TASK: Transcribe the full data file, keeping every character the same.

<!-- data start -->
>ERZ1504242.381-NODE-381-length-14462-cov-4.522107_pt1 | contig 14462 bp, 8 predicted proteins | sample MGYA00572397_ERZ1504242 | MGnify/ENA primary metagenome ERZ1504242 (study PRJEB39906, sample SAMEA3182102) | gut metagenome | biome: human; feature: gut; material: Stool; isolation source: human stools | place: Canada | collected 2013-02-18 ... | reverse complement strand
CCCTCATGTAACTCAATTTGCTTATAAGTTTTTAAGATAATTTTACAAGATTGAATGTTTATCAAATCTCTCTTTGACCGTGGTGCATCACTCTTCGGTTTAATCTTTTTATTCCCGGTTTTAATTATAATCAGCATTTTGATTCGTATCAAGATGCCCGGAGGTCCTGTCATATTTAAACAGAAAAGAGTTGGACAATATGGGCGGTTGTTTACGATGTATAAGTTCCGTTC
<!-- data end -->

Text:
>ERZ1504242.381-NODE-381-length-14462-cov-4.522107_pt1 | contig 14462 bp, 8 predicted proteins | sample MGYA00572397_ERZ1504242 | MGnify/ENA primary metagenome ERZ1504242 (study PRJEB39906, sample SAMEA3182102) | gut metagenome | biome: human; feature: gut; material: Stool; isolation source: human stools | place: Canada | collected 2013-02-18 ... | reverse complement strand
CCCTCATGTAACTCAATTTGCTTATAAGTTTTTAAGATAATTTTACAAGATTGAATGTTTATCAAATCTCTCTTTGACCGTGGTGCATCACTCTTCGGTTTAATCTTTTTATTCCCGGTTTTAATTATAATCAGCATTTTGATTCGTATCAAGATGCCCGGAGGTCCTGTCATATTTAAACAGAAAAGAGTTGGACAATATGGGCGGTTGTTTACGATGTATAAGTTCCGTTC